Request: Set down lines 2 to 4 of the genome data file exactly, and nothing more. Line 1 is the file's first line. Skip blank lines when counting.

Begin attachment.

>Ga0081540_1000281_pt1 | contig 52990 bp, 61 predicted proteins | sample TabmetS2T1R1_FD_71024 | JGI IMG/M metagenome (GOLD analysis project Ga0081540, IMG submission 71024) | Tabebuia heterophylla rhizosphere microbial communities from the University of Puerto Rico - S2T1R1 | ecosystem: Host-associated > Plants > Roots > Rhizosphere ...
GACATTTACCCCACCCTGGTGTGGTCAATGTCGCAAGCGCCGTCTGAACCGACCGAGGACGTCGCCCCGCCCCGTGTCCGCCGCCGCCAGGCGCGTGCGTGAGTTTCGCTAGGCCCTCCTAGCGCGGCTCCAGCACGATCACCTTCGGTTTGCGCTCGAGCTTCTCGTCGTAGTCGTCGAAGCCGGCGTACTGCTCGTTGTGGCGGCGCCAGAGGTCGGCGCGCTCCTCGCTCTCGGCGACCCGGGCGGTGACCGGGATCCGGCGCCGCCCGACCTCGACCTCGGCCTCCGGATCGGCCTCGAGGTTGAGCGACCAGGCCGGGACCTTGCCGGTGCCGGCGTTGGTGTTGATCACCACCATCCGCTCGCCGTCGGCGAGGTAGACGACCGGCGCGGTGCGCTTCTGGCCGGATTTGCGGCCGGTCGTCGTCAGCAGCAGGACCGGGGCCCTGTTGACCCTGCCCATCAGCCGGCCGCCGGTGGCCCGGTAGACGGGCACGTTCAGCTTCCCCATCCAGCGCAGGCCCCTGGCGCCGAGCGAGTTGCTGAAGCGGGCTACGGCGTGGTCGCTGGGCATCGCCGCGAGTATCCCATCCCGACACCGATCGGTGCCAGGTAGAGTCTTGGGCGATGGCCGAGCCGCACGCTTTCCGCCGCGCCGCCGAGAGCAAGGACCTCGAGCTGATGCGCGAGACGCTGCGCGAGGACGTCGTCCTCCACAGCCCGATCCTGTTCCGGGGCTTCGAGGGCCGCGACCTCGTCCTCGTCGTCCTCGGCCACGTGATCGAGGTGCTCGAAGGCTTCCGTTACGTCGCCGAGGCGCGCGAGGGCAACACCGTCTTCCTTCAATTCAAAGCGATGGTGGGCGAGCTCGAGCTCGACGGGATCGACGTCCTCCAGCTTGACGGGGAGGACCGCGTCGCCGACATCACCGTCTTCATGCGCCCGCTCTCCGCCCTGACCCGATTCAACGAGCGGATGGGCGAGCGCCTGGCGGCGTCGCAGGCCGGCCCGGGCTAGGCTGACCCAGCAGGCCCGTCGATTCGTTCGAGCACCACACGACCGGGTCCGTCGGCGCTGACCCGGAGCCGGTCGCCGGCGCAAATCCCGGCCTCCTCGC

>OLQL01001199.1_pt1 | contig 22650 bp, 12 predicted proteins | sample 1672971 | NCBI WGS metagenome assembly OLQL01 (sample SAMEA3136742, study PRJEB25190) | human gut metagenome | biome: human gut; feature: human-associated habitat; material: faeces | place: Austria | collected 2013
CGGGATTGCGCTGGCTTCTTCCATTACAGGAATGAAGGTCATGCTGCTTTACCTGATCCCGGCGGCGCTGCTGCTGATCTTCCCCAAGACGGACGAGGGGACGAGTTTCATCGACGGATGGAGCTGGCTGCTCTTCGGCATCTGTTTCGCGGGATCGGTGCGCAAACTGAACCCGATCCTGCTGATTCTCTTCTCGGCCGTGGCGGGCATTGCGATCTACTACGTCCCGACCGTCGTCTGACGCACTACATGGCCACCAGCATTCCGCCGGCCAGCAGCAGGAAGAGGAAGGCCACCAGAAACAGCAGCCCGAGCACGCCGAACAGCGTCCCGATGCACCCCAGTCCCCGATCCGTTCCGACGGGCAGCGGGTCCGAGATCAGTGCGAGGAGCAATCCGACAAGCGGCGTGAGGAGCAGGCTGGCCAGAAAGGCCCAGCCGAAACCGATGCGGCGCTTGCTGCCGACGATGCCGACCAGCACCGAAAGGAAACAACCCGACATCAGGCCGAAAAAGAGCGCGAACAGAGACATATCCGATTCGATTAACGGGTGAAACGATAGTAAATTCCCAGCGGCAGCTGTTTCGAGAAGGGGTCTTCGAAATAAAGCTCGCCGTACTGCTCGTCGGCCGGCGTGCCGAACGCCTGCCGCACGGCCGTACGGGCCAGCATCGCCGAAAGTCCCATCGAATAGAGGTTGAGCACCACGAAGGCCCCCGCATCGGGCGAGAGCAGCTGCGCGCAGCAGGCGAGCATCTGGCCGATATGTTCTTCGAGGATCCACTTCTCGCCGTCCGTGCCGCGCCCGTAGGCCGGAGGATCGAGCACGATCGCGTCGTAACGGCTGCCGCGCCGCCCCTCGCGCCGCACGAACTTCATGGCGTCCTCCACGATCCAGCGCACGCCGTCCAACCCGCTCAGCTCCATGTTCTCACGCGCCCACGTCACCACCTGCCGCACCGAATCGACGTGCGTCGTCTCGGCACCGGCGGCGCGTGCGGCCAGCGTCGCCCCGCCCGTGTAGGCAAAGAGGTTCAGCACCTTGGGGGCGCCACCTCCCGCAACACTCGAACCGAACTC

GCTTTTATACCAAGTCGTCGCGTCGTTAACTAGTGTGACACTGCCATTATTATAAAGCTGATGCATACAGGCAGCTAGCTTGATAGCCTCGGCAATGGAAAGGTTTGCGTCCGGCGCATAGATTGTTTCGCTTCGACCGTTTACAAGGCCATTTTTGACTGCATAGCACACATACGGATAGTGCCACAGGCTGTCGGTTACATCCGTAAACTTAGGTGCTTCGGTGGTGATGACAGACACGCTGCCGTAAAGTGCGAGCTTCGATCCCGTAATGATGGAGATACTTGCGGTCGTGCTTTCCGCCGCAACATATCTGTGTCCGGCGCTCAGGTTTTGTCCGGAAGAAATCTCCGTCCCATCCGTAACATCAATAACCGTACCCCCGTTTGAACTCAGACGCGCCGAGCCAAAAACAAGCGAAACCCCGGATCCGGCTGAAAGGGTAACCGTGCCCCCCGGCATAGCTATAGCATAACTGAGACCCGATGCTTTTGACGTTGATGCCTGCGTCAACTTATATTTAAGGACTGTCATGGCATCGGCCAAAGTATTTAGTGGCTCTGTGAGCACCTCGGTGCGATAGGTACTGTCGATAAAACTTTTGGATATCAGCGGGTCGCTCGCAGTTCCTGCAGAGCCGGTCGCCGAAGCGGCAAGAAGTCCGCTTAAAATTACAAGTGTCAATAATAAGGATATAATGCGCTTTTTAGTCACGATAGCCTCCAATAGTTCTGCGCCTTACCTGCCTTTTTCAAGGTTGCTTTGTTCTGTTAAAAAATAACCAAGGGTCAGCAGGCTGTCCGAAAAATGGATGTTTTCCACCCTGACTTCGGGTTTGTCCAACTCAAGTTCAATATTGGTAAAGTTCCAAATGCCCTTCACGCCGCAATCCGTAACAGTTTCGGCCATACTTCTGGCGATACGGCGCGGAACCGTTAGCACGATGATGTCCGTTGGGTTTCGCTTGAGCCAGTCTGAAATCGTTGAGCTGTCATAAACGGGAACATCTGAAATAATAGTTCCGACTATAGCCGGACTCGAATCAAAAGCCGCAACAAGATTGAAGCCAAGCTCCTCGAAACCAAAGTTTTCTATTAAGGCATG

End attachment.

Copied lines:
GACATTTACCCCACCCTGGTGTGGTCAATGTCGCAAGCGCCGTCTGAACCGACCGAGGACGTCGCCCCGCCCCGTGTCCGCCGCCGCCAGGCGCGTGCGTGAGTTTCGCTAGGCCCTCCTAGCGCGGCTCCAGCACGATCACCTTCGGTTTGCGCTCGAGCTTCTCGTCGTAGTCGTCGAAGCCGGCGTACTGCTCGTTGTGGCGGCGCCAGAGGTCGGCGCGCTCCTCGCTCTCGGCGACCCGGGCGGTGACCGGGATCCGGCGCCGCCCGACCTCGACCTCGGCCTCCGGATCGGCCTCGAGGTTGAGCGACCAGGCCGGGACCTTGCCGGTGCCGGCGTTGGTGTTGATCACCACCATCCGCTCGCCGTCGGCGAGGTAGACGACCGGCGCGGTGCGCTTCTGGCCGGATTTGCGGCCGGTCGTCGTCAGCAGCAGGACCGGGGCCCTGTTGACCCTGCCCATCAGCCGGCCGCCGGTGGCCCGGTAGACGGGCACGTTCAGCTTCCCCATCCAGCGCAGGCCCCTGGCGCCGAGCGAGTTGCTGAAGCGGGCTACGGCGTGGTCGCTGGGCATCGCCGCGAGTATCCCATCCCGACACCGATCGGTGCCAGGTAGAGTCTTGGGCGATGGCCGAGCCGCACGCTTTCCGCCGCGCCGCCGAGAGCAAGGACCTCGAGCTGATGCGCGAGACGCTGCGCGAGGACGTCGTCCTCCACAGCCCGATCCTGTTCCGGGGCTTCGAGGGCCGCGACCTCGTCCTCGTCGTCCTCGGCCACGTGATCGAGGTGCTCGAAGGCTTCCGTTACGTCGCCGAGGCGCGCGAGGGCAACACCGTCTTCCTTCAATTCAAAGCGATGGTGGGCGAGCTCGAGCTCGACGGGATCGACGTCCTCCAGCTTGACGGGGAGGACCGCGTCGCCGACATCACCGTCTTCATGCGCCCGCTCTCCGCCCTGACCCGATTCAACGAGCGGATGGGCGAGCGCCTGGCGGCGTCGCAGGCCGGCCCGGGCTAGGCTGACCCAGCAGGCCCGTCGATTCGTTCGAGCACCACACGACCGGGTCCGTCGGCGCTGACCCGGAGCCGGTCGCCGGCGCAAATCCCGGCCTCCTCGC

>OLQL01001199.1_pt1 | contig 22650 bp, 12 predicted proteins | sample 1672971 | NCBI WGS metagenome assembly OLQL01 (sample SAMEA3136742, study PRJEB25190) | human gut metagenome | biome: human gut; feature: human-associated habitat; material: faeces | place: Austria | collected 2013
CGGGATTGCGCTGGCTTCTTCCATTACAGGAATGAAGGTCATGCTGCTTTACCTGATCCCGGCGGCGCTGCTGCTGATCTTCCCCAAGACGGACGAGGGGACGAGTTTCATCGACGGATGGAGCTGGCTGCTCTTCGGCATCTGTTTCGCGGGATCGGTGCGCAAACTGAACCCGATCCTGCTGATTCTCTTCTCGGCCGTGGCGGGCATTGCGATCTACTACGTCCCGACCGTCGTCTGACGCACTACATGGCCACCAGCATTCCGCCGGCCAGCAGCAGGAAGAGGAAGGCCACCAGAAACAGCAGCCCGAGCACGCCGAACAGCGTCCCGATGCACCCCAGTCCCCGATCCGTTCCGACGGGCAGCGGGTCCGAGATCAGTGCGAGGAGCAATCCGACAAGCGGCGTGAGGAGCAGGCTGGCCAGAAAGGCCCAGCCGAAACCGATGCGGCGCTTGCTGCCGACGATGCCGACCAGCACCGAAAGGAAACAACCCGACATCAGGCCGAAAAAGAGCGCGAACAGAGACATATCCGATTCGATTAACGGGTGAAACGATAGTAAATTCCCAGCGGCAGCTGTTTCGAGAAGGGGTCTTCGAAATAAAGCTCGCCGTACTGCTCGTCGGCCGGCGTGCCGAACGCCTGCCGCACGGCCGTACGGGCCAGCATCGCCGAAAGTCCCATCGAATAGAGGTTGAGCACCACGAAGGCCCCCGCATCGGGCGAGAGCAGCTGCGCGCAGCAGGCGAGCATCTGGCCGATATGTTCTTCGAGGATCCACTTCTCGCCGTCCGTGCCGCGCCCGTAGGCCGGAGGATCGAGCACGATCGCGTCGTAACGGCTGCCGCGCCGCCCCTCGCGCCGCACGAACTTCATGGCGTCCTCCACGATCCAGCGCACGCCGTCCAACCCGCTCAGCTCCATGTTCTCACGCGCCCACGTCACCACCTGCCGCACCGAATCGACGTGCGTCGTCTCGGCACCGGCGGCGCGTGCGGCCAGCGTCGCCCCGCCCGTGTAGGCAAAGAGGTTCAGCACCTTGGGGGCGCCACCTCCCGCAACACTCGAACCGAACTC